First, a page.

So the problem with putting capacitors on an entire building is that while it may compensate for the phase angle of the inductive load, the compensation is static while the inductive load changes. If the inductive load disappears (like at the end of the day when most of the motors are turned off), the capacitors actually hurt the pF because they're pushing the phase angle the opposite way the inductive load was.

    Please correct me if I'm wrong about any of this. I'm still learning. Thanks!
     
  6. Apr 18, 2009 #5
    That's correct. To prevent that, you would have to put some kind of control on either the capacitor bank or the synchronous condenser if you expect to have a large variations in your loads KVAR.
     
  7. Apr 21, 2009 #6
    What is the reactive power conception?
    For a conceptual dicaussion about reactive power, you can refer to General Electrical Riddle No.35 in http://electrical-riddles.com
     
  8. May 20, 2009 #7
    Can you explain how you calculated a power factor of 0.848 from those kVarh and kWh readings. Thanks !
     
  9. May 20, 2009 #8
    We know the apparent power S is calculated from [tex]S^2=P^2+Q^2[/tex]. We also know that [tex]pF=\frac{P}{S}[/tex]. From there, it's just plug and chug.
     
  10. May 22, 2009 #9
    sorry i get 0.78 ......maybe I am doing it wrong. If you wouldnt mind demonstrating it I would appreciate......thanks once again.
     
  11. May 12, 2010 #10
    As mentioned by ravioli above S2 = P2 + Q2 i.e. s = rt((19200)2 + (12000)2)
    s = 22641.55 kVA

    pF = p/s i.e. 19200/22641.55
    pF = 0.85 (0.847)
     
  12. May 11, 2011 #11
    Hello
    Please, i want to ask the following question and give me the answer as much as possible
    What is the difference between the watt hour meter and Var hour meter in terms of internal connection and work theory .
    thanks
     
  13. May 11, 2011 #12

    dlgoff

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    Volt Amp Reactive (VAR) are measured by determining the phase angel between the current and voltage waveforms. This measured angel is used to calculate the Power Factor which determines the VAR value.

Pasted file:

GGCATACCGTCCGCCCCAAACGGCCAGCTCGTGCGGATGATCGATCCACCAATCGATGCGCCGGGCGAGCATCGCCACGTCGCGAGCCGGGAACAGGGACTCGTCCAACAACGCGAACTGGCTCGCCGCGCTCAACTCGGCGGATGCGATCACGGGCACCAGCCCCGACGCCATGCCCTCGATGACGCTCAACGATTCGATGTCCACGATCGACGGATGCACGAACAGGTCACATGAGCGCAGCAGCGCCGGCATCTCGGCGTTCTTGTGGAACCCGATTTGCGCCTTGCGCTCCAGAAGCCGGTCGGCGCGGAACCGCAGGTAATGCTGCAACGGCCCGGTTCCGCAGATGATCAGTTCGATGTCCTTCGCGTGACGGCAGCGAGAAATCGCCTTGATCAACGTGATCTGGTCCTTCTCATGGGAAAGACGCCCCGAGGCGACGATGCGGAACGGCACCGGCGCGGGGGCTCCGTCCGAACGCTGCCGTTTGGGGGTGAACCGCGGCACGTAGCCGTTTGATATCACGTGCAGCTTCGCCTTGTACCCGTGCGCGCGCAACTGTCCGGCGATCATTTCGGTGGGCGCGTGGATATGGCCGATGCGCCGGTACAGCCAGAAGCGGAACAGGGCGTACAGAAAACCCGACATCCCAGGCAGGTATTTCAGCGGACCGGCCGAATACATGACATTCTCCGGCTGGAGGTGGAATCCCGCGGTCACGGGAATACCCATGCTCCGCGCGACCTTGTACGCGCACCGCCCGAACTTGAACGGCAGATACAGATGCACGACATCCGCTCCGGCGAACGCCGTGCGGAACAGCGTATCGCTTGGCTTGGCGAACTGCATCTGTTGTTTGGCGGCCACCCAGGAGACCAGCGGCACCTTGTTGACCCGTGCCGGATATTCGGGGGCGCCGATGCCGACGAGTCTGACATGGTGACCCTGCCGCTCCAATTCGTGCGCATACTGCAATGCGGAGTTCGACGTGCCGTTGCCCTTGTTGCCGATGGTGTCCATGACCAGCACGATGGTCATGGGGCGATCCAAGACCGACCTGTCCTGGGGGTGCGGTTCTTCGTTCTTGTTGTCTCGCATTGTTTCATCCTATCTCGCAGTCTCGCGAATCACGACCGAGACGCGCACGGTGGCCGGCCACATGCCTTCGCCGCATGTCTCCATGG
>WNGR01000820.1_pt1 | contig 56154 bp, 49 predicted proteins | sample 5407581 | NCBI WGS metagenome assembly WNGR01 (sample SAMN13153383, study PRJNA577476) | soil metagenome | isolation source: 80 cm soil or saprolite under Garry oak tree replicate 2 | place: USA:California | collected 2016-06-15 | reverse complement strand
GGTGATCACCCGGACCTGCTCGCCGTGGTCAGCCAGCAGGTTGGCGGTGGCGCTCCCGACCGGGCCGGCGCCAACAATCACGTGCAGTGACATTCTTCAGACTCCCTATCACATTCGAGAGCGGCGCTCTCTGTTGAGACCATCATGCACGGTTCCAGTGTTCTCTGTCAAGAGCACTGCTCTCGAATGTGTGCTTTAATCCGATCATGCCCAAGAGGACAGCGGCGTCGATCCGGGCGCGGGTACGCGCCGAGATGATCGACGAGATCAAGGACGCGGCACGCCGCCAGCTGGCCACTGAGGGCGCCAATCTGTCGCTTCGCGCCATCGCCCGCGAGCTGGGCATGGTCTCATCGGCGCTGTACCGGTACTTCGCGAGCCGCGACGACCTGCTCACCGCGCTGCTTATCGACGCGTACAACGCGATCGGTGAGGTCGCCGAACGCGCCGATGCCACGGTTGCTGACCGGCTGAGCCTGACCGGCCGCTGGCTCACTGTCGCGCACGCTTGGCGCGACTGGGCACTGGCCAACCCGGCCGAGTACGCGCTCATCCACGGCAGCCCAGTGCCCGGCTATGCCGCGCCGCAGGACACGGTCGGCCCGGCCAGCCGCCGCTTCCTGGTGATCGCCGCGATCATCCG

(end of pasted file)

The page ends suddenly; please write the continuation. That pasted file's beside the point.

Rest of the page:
Transducers are used to meter such parameters in the power industry and can be bought with as "2 element", "2 1/2 elements", or "3 elements".

    You might be interested in looking into these devices. They preform the same calculations of modern Watt/Var meters.

    Here's an earlier post on the subject:

    https://www.physicsforums.com/showpost.php?p=2619637&postcount=4"

    Regards
     
    Last edited by a moderator: Apr 25, 2017
  14. May 12, 2011 #13
    Thank you dear
    I understand the triangle of power components.
    But my question for the analog meter with a dynamic disk. Do the same meter measures kw and kvar or there is a difference in internal structure and theory of work between each meter.
    ie how can i know the meter if it is watt hour meter or varh meter with out specification lable fixied on it.
    Thank you
     
  15. May 12, 2011 #14

    dlgoff

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    I took this quote from the paper http://www.google.com/search?q="var...=org.mozilla:en-US:official&client=firefox-a".